ORIGINALLY WRITTEN CHERYL JOST
It’s been a hard week. Wheat harvest, 11 ball games, five out-of-town-trips-not counting the ones to the fields near Durham and Lehigh-and one funeral.
Then there was the speeding ticket. Mine, of course. The two times Keith has been pulled over in the last year or so, he got off with a warning-both times. But not me, no siree Bob. I get ticketed. The state trooper, however, was very pleasant.
But there’s more. I’ve also been dealing with one backed up basement drainage pipe that’s been flooding a storage area, a vacuum cleaner that quit working, two over tired teenagers, and one stressed out farmer husband.
So do you know what I did? I started to paint the outside of our house. One morning it was sort of on the cool side, so I got out the bucket of paint I had picked up at Hillsboro Hardware and started in on the front porch trim.
It wasn’t long before Meghan, fresh out of bed, stepped out on the porch still clad in her pajamas to ask what I was doing. Before long she had found a brush and began painting the railing that frames the porch.
“I hope no one comes over,” my daughter said. Her hair was still tousled from a night’s sleep.
“Don’t worry about it,” I replied, not wanting Meg to go in to change. I have found that my kids have a strange way of mysteriously disappearing when there is work to be done. Better to keep her there and busy.
We painted past noon, knowing that Alex and Keith were out in the field and would be eating a carryout lunch that day from Main Street Cafe in Durham. There was no need to stop to make a meal. We continued until the heat from the sun and a need for food drove us inside-about 2 o’clock in the afternoon.
It was rather therapeutic to paint that morning. We got enough painted to know what the color would look like and how many coats we would have to put on the rest of the house.
But now, I have one more half-finished project waiting for completion. One more iron in the fire.
In the next couple of weeks the farming will slow a bit and ball games will come to an end, so there will be more time to be able to spend on projects around the house. At least that’s what I keep telling myself.
But then again, maybe we’ll all be so tired that we won’t be able to move. That’s what happened on Sunday. After spending a week going full throttle, Sunday came and everyone crashed. I spent most of the day napping, as did Keith.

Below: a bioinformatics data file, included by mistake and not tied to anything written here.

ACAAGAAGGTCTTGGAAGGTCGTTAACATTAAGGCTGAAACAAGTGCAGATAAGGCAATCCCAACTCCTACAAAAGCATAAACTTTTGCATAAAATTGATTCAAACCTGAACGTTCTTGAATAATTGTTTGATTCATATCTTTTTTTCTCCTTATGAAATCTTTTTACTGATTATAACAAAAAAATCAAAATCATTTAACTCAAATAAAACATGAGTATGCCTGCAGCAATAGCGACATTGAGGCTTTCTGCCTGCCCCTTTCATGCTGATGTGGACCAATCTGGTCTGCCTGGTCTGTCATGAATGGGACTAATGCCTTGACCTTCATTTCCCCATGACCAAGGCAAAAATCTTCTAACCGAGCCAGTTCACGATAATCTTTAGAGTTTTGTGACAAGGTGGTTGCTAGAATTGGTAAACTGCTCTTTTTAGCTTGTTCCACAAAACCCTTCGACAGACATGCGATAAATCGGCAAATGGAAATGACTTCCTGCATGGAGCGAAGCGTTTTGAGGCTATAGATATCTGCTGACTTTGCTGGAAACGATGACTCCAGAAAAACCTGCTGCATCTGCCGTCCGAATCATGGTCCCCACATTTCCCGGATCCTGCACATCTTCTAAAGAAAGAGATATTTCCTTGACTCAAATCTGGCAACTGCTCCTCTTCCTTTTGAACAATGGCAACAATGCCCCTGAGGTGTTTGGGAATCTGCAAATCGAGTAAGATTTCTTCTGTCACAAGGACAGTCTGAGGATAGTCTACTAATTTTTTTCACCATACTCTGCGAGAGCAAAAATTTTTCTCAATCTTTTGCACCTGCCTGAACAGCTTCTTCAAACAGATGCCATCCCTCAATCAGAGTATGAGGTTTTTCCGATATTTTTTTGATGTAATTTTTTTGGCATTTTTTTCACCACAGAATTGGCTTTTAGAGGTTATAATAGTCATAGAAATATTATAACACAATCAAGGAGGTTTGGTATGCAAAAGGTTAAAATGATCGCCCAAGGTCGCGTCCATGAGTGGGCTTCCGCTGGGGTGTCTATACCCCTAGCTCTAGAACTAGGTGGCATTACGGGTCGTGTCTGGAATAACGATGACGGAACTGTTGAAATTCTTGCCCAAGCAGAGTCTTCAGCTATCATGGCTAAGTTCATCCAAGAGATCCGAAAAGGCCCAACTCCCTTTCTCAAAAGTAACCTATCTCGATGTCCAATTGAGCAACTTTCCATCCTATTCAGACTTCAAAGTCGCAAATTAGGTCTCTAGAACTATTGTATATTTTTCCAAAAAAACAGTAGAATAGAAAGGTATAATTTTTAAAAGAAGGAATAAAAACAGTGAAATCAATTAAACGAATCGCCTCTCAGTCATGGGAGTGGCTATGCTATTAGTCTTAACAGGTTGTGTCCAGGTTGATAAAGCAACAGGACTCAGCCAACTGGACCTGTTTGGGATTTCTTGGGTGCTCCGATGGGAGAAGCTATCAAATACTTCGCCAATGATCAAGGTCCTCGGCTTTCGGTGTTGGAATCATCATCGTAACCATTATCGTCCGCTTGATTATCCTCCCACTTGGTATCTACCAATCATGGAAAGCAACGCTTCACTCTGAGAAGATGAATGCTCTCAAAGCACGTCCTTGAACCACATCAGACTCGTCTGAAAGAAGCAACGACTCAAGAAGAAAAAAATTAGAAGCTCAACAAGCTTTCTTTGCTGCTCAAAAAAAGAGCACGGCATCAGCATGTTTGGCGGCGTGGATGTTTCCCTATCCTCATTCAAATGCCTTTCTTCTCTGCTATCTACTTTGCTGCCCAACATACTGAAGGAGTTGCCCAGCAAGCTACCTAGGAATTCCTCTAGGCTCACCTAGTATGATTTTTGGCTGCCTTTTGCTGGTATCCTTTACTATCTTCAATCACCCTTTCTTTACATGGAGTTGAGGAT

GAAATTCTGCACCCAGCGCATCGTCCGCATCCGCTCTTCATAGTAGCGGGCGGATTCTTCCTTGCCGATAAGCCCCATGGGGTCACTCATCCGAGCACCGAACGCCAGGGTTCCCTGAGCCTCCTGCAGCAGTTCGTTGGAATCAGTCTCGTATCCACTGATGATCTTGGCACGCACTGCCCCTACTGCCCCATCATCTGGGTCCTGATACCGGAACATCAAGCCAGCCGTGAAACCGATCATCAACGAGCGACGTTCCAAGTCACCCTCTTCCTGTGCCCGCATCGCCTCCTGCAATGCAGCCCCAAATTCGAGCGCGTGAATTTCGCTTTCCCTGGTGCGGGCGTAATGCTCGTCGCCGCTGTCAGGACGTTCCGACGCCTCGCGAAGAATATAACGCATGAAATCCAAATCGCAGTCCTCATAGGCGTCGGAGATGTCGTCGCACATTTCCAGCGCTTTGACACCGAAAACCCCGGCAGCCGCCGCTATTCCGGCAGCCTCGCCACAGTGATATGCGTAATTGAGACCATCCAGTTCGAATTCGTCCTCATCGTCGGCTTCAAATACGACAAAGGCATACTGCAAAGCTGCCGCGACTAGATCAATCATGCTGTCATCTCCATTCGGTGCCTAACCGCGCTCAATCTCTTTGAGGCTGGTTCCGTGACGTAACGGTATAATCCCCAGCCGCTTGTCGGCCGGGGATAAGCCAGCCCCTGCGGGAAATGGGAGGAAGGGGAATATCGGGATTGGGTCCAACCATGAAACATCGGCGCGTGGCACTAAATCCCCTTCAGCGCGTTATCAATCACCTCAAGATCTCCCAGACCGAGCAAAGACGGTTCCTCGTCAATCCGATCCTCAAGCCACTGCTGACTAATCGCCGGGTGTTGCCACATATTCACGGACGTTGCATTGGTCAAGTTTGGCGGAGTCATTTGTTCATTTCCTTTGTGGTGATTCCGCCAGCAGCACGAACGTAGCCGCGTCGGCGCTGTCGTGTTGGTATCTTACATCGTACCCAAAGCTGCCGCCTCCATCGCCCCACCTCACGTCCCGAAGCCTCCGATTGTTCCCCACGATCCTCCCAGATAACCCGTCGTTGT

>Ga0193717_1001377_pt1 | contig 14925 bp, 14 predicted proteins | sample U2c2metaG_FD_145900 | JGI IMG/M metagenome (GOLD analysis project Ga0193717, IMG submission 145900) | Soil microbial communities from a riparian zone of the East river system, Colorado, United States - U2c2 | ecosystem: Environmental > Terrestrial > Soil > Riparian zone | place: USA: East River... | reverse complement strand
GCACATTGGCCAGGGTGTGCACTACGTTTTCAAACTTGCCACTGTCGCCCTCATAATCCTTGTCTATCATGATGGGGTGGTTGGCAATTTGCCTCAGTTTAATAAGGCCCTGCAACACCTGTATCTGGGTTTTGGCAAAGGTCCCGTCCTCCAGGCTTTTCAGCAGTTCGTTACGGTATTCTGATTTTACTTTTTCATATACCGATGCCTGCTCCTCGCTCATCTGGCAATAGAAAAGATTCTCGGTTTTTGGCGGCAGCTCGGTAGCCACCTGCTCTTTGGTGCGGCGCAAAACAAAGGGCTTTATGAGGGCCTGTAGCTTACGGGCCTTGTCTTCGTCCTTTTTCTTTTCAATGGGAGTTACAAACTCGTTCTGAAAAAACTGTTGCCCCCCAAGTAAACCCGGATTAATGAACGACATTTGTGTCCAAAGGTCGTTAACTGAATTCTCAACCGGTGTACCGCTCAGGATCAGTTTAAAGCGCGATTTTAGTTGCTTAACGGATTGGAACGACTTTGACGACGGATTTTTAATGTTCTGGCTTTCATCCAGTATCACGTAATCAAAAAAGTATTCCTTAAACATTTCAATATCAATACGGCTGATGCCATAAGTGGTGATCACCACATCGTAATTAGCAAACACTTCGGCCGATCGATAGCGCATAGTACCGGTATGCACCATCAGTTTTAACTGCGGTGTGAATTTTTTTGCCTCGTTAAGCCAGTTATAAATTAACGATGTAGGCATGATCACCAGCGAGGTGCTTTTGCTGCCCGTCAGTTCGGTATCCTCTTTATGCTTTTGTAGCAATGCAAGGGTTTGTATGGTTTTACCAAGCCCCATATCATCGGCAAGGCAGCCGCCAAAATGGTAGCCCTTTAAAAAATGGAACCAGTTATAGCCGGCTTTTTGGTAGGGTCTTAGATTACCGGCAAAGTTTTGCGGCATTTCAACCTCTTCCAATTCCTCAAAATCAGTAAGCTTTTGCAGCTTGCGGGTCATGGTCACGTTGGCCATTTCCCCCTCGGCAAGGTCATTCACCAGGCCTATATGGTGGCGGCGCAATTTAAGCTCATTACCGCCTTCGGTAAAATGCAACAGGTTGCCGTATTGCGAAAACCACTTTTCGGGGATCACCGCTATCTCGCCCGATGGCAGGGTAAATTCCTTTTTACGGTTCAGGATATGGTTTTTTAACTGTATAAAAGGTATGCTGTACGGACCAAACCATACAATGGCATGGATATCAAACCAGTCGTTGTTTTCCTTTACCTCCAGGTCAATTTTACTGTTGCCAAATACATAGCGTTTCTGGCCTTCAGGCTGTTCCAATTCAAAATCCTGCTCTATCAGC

It made me wonder if this is how life should be spent, stumbling along half dead with fatigue. Surely not. But then I reckon in there are many places in the world where people go to bed weary from the overwhelming circumstances they must face every day in order to survive.
Famine, poverty, war. I’m not directly facing any of those things. Oppression, imprisonment, degradation. Those aren’t a part of my everyday experience. Disease, defilement, despair. Nope.
The fatigue I face, the stress I carry is mostly of my own making. While I’m juggling trips to ball fields and wheat fields, I must be conscious of those in the world who must decide which of their children will eat today because of a lack of provision.
While I’m complaining about a backed up drain in the basement getting some of my stuff wet, I need to be mindful of those who live without the simple basics like shelter and clean water.
And while I’m whining about a speeding ticket, I should be thanking God that I don’t live in a place where a meeting with a law enforcement officer might mean unlawful detainment, torture or possibly even death.
Some say we are lucky to be living in the United States. Some say we are blessed. Some say we need to make changes to a country that seems at times to be invested in policing the world and chasing the almighty dollar.
I say, although there is always room for improvement, let’s not take things for granted.
In your lifetime, I hope you get the opportunity to travel to a developing country. It’s usually not the destination folks choose when selecting a vacation spot, but after seeing how desperate life is for some of God’s people, one gets a different perspective.
It will soften your heart, and make you keenly aware of how good life is in Hillsboro, Kan., U.S.A. Happy Independence Day.
* * *
Fourth of July always means homemade ice cream, doesn’t it? Here are a couple of homemade toppings for you to enjoy.
Hot Fudge Sauce
3/4 cup unsweetened cocoa
3/4 cup sugar
3 tbs. butter, no substitutes
1/2 cup heavy cream
1 tsp. vanilla
Mix cocoa and sugar together in a small saucepan. Stir in butter (cut it into slices before adding) and cream. Bring to a boil over medium heat, stirring constantly. Boil for 30 seconds. Remove from heat and stir in salt and vanilla. Makes one cup and may be refrigerated and reheated. Will keep about three weeks.
Marshmallow Hot Fudge Sauce
1/2 cup butter, no substitutes
2 cups sugar
14 oz. sweetened condensed milk
4 oz. unsweetened chocolate
16 large marshmallows
In the top of a double boiler, over medium heat, combine butter, sugar, milk and chocolate. Melt completely and stir well to blend ingredients. Add marshmallows. Heat and stir until melted and well incorporated. Serve warm. May be stored in refrigerator and reheated for up to three weeks. Makes about four cups.